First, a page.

As we said, the complex debate about the impact that AI will have on the job market with the destruction and creation of jobs that it will generate is not avoided. And if there has been an evident constant in the last 250 years of technological change, this has been the great impact that new technologies and inventions have had on the creation of new jobs, the disappearance of others and the evolution of functions and tasks. of existing jobs. Constant that we can be sure will continue. 

Our conclusions What is anticipated is that, in the first place, those governments and private sectors that adopt AI before and effectively will benefit the most from it because it is a constant that economic growth and new jobs always benefit those who they adapt and embrace change and not those who resist it or do everything possible to delay it. 

Second, although Microsoft believes that AI will contribute to the solution of many of the problems that our societies face, it must not lower its guard regarding its future development, which must always be critically analyzed and always keeping in mind unbreakable and solid ethical principles and legislation that govern it, an essential adaptation of the new skills and competencies that will be necessary and the inevitable reform of labor legislation and the labor markets that the new scenario before which we find ourselves poses. 

Third, a call is made for joint responsibility in the development of AI whose development is not the exclusive competence of the technology sector. Microsoft is publicly committed to democratizing AI in the same way that it bet that the PC would become a commodity available to everyone. In fact, of course today a PC or a smartphone can already be described as "essential goods" in many advanced societies. The technology giant insists on its commitment that the tools it is creating are accessible to all solution developers, companies and governments who wish to build AI-based solutions to contribute to the development of society.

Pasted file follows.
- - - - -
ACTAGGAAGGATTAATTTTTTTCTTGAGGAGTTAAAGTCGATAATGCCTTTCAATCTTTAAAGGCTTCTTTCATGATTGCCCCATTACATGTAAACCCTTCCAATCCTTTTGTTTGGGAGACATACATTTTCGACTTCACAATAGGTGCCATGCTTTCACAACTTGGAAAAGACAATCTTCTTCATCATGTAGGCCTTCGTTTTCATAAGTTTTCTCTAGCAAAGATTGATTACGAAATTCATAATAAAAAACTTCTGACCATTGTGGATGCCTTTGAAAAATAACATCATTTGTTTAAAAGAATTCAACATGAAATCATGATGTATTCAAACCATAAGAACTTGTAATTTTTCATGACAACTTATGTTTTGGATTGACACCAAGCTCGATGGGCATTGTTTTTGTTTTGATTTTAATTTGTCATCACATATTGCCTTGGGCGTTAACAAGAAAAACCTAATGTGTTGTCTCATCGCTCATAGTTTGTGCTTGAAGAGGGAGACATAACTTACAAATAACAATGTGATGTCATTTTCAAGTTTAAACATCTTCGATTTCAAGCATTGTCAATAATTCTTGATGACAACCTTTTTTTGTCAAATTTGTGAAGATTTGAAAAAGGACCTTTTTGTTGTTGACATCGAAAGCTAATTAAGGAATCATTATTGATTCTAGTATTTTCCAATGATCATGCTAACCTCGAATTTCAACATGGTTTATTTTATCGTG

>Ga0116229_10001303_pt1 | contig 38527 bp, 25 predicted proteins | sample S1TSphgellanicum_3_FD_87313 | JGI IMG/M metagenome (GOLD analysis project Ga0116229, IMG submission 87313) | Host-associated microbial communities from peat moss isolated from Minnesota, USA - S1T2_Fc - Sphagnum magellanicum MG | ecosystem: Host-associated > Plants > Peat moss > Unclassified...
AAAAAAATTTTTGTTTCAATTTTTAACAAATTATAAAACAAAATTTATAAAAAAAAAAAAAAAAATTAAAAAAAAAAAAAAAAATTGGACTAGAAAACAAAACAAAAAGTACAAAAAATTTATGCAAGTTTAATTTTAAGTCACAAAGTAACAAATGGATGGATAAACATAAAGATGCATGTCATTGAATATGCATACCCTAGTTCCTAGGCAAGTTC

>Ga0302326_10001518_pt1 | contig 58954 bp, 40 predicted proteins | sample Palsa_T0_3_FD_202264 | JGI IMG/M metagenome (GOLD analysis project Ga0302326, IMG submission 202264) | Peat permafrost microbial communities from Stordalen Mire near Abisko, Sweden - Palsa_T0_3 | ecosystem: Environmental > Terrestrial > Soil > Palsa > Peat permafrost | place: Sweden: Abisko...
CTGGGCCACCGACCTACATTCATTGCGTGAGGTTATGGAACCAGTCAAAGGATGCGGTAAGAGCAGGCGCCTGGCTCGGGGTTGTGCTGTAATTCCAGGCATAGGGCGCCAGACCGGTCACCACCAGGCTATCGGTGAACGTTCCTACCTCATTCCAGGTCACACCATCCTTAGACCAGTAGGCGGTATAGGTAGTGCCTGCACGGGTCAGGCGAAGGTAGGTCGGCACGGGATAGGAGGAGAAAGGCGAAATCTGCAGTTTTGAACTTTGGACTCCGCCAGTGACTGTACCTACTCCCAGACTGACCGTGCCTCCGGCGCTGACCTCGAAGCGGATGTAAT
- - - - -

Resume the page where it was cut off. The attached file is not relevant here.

In the end, this book - in a manifest tone - insists that the future development of AI will not only come from the hand of science and technology or engineering and mathematics since, as computers increasingly behave in a more similar way to humans, it will be essential that the social sciences and humanities play a leading role in its development. Literature, art, history, economics, ethics, philosophy, psychology will be critical - Microsoft says - in the development and management of AI-based solutions 

Each one will judge whether the book is an advertising manifesto of the publisher or a valid and serious reflection, but of course, it is commendable that a fundamental actor in the development of AI has made these statements and commitments publicly and I allow myself to recommend reading it as, at a minimum, it will allow readers to glimpse the fascinating projects and practical applications that AI already has today without having to imagine much what it will be like "Future computed".

Now, while that future arrives, I am still in the waiting room of the police station on Calle Príncipe de Asturias in Madrid after a whole morning wasted trying to get the bank to drop the fraudulent charges. I'm glad to hear that Microsoft wants to help me manage my best iscaso and precious, but in the meantime, clearly some go faster than others in this world in transit. 

The dichotomy should no longer be maintained since if they cyber-attack me I should be able to cyber-defend myself and in that, of course, I also agree with Microsoft because if my bank and the police do not adapt as quickly to technology as cyber -delicuentes and they continue to give so much importance to the certificates and "physical" complaints and if "the bad guys" are still faster than "the good ones" here I will continue, cyber-attacked myself, while that "future computed”Predicted by Microsoft. 

© Javier Fernandez-Samaniego, 2019

* References to Cortana - Microsoft's digital assistant - and to some of its subsidiaries - notably Linkedin and its functionalities and great help it is providing to job seekers, companies and governments in the transformation of the world of work.

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“The Future Computed” and while it arrives, here I am still waiting, all cyber-attacked.

About the Author

Javier Fernández-Samaniego

Javier Fernández-Samaniego

Managing Partner of Samaniego Law, a law firm specializing in conflict resolution and new technology law. Member of the Academic Council of Fide